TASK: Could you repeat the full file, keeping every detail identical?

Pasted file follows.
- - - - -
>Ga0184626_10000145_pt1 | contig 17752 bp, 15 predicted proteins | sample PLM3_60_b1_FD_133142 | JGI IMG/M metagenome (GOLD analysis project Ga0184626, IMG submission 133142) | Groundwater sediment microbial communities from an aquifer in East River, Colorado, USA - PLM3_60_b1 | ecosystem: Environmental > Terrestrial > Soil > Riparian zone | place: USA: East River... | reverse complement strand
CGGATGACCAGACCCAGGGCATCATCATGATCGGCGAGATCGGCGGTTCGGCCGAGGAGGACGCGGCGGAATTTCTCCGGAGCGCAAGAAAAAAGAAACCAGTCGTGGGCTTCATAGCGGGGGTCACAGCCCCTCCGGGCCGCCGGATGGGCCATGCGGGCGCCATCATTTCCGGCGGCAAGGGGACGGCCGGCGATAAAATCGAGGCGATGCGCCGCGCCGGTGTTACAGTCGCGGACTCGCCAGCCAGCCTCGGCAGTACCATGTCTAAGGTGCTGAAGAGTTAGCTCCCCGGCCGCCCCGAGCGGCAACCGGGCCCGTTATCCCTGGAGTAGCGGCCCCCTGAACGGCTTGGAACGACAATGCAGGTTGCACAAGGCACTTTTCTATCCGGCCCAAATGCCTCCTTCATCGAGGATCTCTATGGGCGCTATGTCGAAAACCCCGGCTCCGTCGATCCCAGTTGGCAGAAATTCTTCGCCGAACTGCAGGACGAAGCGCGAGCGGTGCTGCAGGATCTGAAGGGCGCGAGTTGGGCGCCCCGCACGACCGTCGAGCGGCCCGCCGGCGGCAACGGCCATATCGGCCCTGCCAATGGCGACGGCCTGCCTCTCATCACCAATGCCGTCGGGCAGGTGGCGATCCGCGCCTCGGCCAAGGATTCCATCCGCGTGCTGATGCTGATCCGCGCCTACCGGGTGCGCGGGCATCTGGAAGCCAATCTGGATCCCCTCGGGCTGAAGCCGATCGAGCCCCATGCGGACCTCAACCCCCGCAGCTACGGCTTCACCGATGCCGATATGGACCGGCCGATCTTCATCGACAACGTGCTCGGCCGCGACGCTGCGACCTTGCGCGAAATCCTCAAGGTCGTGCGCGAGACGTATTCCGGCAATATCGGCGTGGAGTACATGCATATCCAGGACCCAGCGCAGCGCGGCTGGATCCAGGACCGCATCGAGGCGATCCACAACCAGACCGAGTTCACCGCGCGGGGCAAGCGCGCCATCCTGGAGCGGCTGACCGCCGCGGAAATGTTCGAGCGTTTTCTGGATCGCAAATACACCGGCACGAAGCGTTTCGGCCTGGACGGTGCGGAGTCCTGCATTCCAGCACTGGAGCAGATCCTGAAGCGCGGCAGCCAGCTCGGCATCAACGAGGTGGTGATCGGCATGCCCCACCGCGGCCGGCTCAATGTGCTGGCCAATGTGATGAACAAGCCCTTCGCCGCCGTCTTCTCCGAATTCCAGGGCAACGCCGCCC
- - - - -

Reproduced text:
>Ga0184626_10000145_pt1 | contig 17752 bp, 15 predicted proteins | sample PLM3_60_b1_FD_133142 | JGI IMG/M metagenome (GOLD analysis project Ga0184626, IMG submission 133142) | Groundwater sediment microbial communities from an aquifer in East River, Colorado, USA - PLM3_60_b1 | ecosystem: Environmental > Terrestrial > Soil > Riparian zone | place: USA: East River... | reverse complement strand
CGGATGACCAGACCCAGGGCATCATCATGATCGGCGAGATCGGCGGTTCGGCCGAGGAGGACGCGGCGGAATTTCTCCGGAGCGCAAGAAAAAAGAAACCAGTCGTGGGCTTCATAGCGGGGGTCACAGCCCCTCCGGGCCGCCGGATGGGCCATGCGGGCGCCATCATTTCCGGCGGCAAGGGGACGGCCGGCGATAAAATCGAGGCGATGCGCCGCGCCGGTGTTACAGTCGCGGACTCGCCAGCCAGCCTCGGCAGTACCATGTCTAAGGTGCTGAAGAGTTAGCTCCCCGGCCGCCCCGAGCGGCAACCGGGCCCGTTATCCCTGGAGTAGCGGCCCCCTGAACGGCTTGGAACGACAATGCAGGTTGCACAAGGCACTTTTCTATCCGGCCCAAATGCCTCCTTCATCGAGGATCTCTATGGGCGCTATGTCGAAAACCCCGGCTCCGTCGATCCCAGTTGGCAGAAATTCTTCGCCGAACTGCAGGACGAAGCGCGAGCGGTGCTGCAGGATCTGAAGGGCGCGAGTTGGGCGCCCCGCACGACCGTCGAGCGGCCCGCCGGCGGCAACGGCCATATCGGCCCTGCCAATGGCGACGGCCTGCCTCTCATCACCAATGCCGTCGGGCAGGTGGCGATCCGCGCCTCGGCCAAGGATTCCATCCGCGTGCTGATGCTGATCCGCGCCTACCGGGTGCGCGGGCATCTGGAAGCCAATCTGGATCCCCTCGGGCTGAAGCCGATCGAGCCCCATGCGGACCTCAACCCCCGCAGCTACGGCTTCACCGATGCCGATATGGACCGGCCGATCTTCATCGACAACGTGCTCGGCCGCGACGCTGCGACCTTGCGCGAAATCCTCAAGGTCGTGCGCGAGACGTATTCCGGCAATATCGGCGTGGAGTACATGCATATCCAGGACCCAGCGCAGCGCGGCTGGATCCAGGACCGCATCGAGGCGATCCACAACCAGACCGAGTTCACCGCGCGGGGCAAGCGCGCCATCCTGGAGCGGCTGACCGCCGCGGAAATGTTCGAGCGTTTTCTGGATCGCAAATACACCGGCACGAAGCGTTTCGGCCTGGACGGTGCGGAGTCCTGCATTCCAGCACTGGAGCAGATCCTGAAGCGCGGCAGCCAGCTCGGCATCAACGAGGTGGTGATCGGCATGCCCCACCGCGGCCGGCTCAATGTGCTGGCCAATGTGATGAACAAGCCCTTCGCCGCCGTCTTCTCCGAATTCCAGGGCAACGCCGCCC